Steve Goble

Choose life. (Deuteronomy 30:19)

Thirty years ago I saw my first Carry On film.

At the time I had no idea that Carry On Spying was part of a series, however every subsequent encounter with the team has been a disappointment, because no other entry was ever as good as this one. And I'd only ever seen the second half.

Weirdly, I have never even once seen it billed again, and believe me, I actually have been looking for 30 years. Even a year or so back when the Daily Mail were giving away dozens of Carry On DVDs for free, Carry On Spying was not among them. TV schedulers seemed to have an aversion to it.

Until three days ago that is, when it was showing on Film4. Admittedly, I've been out of the country quite a bit this decade, and we have only got a digital set-top box in the past month.

So this morning I put in the VHS that I had recorded of it, and proceeded to look for the answers to three 30-year-old questions:

1. What happened in the first half?
2. How accurate was my memory of the second half?
3. (important one this) Was it really as clean as I remember it being when I was a child?


1. In the event, rather than having missed the first half, I turned out to have missed more like the first half hour. This ran quite slowly, but unsurprisingly it featured the four protagonists - Kenneth Williams, Charles Hawtrey, Bernard Cribbins and Barbara Windsor - being sent out on a case.

2. Despite the passage of three decades, I remembered absolutely tons. Tons. I could list examples, but it would just be too long. While I would like to think of this as a positive achievement of my long-term memory, the more likely explanation is just how much I enjoyed this at age ten (or thereabouts).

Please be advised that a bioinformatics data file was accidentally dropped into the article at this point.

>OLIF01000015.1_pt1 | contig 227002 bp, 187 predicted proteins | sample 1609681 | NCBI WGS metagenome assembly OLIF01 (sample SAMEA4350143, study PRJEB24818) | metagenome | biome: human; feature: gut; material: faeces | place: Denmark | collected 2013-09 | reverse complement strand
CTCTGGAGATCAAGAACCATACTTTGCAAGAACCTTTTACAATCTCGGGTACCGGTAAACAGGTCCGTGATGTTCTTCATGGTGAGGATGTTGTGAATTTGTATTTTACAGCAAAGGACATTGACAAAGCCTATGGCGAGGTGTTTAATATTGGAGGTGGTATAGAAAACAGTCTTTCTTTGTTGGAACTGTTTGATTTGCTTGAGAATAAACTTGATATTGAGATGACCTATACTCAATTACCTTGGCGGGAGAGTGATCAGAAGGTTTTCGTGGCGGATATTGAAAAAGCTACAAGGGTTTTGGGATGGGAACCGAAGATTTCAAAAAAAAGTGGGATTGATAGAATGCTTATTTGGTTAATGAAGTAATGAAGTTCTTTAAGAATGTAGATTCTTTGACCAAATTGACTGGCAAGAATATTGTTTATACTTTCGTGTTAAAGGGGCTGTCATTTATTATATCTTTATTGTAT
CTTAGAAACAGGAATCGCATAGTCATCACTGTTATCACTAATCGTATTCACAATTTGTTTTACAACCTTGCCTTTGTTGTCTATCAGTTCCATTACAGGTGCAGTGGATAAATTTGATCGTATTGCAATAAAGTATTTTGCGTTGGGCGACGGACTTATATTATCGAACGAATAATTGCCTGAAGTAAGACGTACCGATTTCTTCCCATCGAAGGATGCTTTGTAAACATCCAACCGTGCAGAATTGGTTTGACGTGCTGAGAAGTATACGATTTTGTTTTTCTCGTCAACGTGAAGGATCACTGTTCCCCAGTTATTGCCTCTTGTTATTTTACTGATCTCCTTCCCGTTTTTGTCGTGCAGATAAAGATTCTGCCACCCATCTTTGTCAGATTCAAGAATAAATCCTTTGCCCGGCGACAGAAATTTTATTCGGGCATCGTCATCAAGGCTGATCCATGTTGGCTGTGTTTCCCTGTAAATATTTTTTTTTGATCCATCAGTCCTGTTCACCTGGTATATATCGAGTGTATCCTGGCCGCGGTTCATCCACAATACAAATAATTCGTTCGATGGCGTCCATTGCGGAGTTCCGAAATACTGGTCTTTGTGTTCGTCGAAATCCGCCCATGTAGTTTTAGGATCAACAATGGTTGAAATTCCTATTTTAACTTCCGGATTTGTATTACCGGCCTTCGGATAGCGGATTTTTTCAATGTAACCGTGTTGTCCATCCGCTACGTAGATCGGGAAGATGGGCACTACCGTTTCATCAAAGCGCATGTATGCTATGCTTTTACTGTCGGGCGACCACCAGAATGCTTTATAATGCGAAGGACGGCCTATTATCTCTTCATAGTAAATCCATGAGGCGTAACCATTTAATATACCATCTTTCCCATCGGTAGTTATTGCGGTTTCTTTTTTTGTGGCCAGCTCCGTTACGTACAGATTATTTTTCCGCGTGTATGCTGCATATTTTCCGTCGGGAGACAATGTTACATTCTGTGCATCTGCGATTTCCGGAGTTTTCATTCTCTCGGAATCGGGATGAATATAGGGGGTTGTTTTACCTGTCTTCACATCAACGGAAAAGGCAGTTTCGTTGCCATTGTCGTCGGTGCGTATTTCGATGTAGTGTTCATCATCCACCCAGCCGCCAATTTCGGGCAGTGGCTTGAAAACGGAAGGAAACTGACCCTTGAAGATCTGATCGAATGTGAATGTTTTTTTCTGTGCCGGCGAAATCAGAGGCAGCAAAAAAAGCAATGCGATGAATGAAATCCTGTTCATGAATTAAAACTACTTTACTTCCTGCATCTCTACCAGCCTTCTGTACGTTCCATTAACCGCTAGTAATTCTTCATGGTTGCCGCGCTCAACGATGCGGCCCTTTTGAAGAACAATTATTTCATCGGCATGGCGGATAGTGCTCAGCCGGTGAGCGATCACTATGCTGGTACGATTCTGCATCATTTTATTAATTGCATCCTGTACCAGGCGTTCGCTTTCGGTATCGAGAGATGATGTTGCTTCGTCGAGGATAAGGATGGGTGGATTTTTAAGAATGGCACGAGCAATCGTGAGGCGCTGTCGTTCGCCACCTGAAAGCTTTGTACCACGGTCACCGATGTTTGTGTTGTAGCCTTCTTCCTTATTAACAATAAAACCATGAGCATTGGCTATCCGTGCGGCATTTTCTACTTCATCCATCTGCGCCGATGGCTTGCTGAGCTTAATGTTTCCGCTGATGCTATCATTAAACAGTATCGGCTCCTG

I even recognised some of the musical cues!

3. Yes! Despite Carry On's reputation, this is almost a kid's movie. Sure there's the odd funny sounding name or vague innuendo, but I can't help supposing that fans of Carry On are probably non-plussed by this entry's tameness. Conversely, for me, this is exactly why I loved this so much. Even the scene in the brothel runs more like a pantomime.

The film is edited so slickly that the rhythm of gags just keeps getting tighter, packing more and more ideas in. The movie's rollercoaster final sequence features quite a long linear geography to keep track of, revealed and then revisited at a breakneck pace. It really helps that it looks as though the four leads have been left free to improvise and react to everything individually. Wherever you look, there's someone being funny!

And I've never been a huge fan of Kenneth Williams, but here he is astounding. Despite the larger than life slapstick of the whole movie, in every shot his performance manages to be even more over the top. The result is that he has more screen presence than anyone else I can think of. What an inspiring performer.

The calender to my right might tell me that I'm 41 these days, but right now I feel ten again.

To me, the only disappointment about this film is that the series did indeed carry on, but not in this vein.

(available here)


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